Molecular Plant Sciences

Blog - Save our hedgehogs!

IMPS members are working hard to make our campus hedgehog-friendly.

(Author: Bob Mason Editor: Annis Richardson)

Did you know that the European hedgehog (Erinaceus europaeus) is severely threatened in the UK?

Collage of 3 images, team members clearing stones from the site, putting up posters about our project and digging up horsetails
Collage of 3 images, team members clearing stones from the site, putting up posters about our project and digging up horsetails

The State of Britain’s Hedgehogs report for 2022  states that hedgehog numbers have dropped by 33%-50% since 2000 due to increased urbanisation and habitat fragmentation. This means that the places hedgehogs like to live with plenty of their favourite food and good places to hide from predators are getting smaller and are not connected to each other, making it harder for hedgehogs to survive and breed.  If this loss of habitat continues hedgehogs could die out in the UK. To prevent the loss of our hedgehogs, people are working to make more hedgehog habitat and connect the fragments up. For example, leaving holes in the bottom of garden fences can allow hedgehogs to move between gardens and leaving grass long provides cover for them. Here at King’s Buildings a dedicated team of volunteers led by Sophie Haupt (our plant growth facilities manager) are working to help our Edinburgh hedgehogs by restoring a previously developed area into a new natural habitat.

Lack of food and a lack of safe shelter to nest and hibernate are two key issues hedgehogs face in urban areas, so we have designed our new wildlife area to provide both of these to hedgehogs and any other wildlife around our campus. We are clearing a former building site next to our building to transform it into a habitat that is welcoming to both nature and staff. To achieve this hedgehog-friendly dream we are creating a mix of grass lawn and wildflower meadow that can be used for rest and relaxation, will attract lots insects and provide food for hedgehogs. Around the meadow we are planting an array of native Scottish plants and a bramble/raspberry border hedge that will create shelter for hedgehogs (and passers-by a quick healthy snack!). Our restored hedgehog habitat will be free of pesticides, motorised gardening tools and extensive netting, all of which pose serious threats to hedgehogs. So far, we have cleared the soil of stones using rakes and a digger and sowed meadow grass seed. We have also collected cuttings of native plant species such as blackthorn, bramble, gorse and hazel, and we are growing them in pots to be planted around our meadow. Recently we have also been supported by the Woodland Trust to plant a brand-new hedge providing even more protection for the hedgehogs.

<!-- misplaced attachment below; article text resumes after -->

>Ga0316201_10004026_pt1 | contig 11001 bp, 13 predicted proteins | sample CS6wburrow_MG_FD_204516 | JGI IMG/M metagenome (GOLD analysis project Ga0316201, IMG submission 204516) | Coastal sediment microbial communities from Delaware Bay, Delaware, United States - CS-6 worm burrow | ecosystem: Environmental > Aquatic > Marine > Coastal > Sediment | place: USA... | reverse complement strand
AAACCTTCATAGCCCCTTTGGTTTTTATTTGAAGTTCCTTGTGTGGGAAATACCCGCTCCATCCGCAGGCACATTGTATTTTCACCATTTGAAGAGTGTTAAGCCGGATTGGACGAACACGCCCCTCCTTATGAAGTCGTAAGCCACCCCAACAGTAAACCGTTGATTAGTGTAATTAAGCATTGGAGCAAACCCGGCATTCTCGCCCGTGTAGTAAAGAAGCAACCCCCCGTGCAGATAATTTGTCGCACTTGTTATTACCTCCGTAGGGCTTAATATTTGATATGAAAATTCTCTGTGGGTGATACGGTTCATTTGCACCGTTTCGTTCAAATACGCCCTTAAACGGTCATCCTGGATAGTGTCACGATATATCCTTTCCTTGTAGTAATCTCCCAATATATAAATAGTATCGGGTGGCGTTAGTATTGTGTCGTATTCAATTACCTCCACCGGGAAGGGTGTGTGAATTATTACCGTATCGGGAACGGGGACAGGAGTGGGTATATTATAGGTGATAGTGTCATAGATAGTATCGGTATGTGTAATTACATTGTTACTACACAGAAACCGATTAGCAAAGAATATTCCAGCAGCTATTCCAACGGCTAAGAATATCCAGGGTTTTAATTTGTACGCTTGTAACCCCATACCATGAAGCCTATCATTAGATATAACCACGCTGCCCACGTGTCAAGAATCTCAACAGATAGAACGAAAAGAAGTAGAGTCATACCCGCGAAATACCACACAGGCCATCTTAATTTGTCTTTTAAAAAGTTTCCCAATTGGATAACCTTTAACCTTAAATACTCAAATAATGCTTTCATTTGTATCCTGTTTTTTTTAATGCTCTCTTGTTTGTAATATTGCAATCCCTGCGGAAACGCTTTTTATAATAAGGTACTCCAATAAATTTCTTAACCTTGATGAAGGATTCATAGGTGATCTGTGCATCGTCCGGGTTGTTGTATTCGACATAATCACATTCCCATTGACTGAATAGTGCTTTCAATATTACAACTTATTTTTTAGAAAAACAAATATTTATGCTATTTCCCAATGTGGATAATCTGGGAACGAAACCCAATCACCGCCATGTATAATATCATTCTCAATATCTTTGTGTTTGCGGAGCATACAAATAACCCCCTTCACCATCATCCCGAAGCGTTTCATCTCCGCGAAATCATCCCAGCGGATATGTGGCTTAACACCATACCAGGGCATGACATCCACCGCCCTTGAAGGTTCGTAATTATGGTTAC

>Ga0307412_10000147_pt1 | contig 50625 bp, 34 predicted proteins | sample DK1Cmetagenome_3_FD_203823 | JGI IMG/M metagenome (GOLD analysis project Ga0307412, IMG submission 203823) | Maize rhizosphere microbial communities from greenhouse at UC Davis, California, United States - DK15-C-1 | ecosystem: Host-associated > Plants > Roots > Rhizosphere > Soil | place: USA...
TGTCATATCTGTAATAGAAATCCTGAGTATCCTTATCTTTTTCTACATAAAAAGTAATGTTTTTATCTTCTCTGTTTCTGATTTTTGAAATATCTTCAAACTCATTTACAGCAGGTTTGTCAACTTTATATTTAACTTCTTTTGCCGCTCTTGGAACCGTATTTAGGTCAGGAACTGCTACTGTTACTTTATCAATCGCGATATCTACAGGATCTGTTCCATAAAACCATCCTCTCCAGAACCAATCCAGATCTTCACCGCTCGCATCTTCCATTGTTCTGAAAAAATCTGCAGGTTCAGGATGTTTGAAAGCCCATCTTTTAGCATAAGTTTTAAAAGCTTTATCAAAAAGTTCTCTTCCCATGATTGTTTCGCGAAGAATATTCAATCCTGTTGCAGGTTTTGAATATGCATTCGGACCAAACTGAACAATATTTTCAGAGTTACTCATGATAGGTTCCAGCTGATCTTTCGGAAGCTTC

Starting from the blank slate of the old building site often proves tiring, but it is thoroughly rewarding. Nature is already starting to benefit from our work! Everyone involved is also feeling the mental health benefits- with moods boosted and science problems forgotten whilst working outside. If you would like to find out more about how you could help hedgehogs too check out the hedgehog friendly campus award.

You can follow our progress on our Instagram.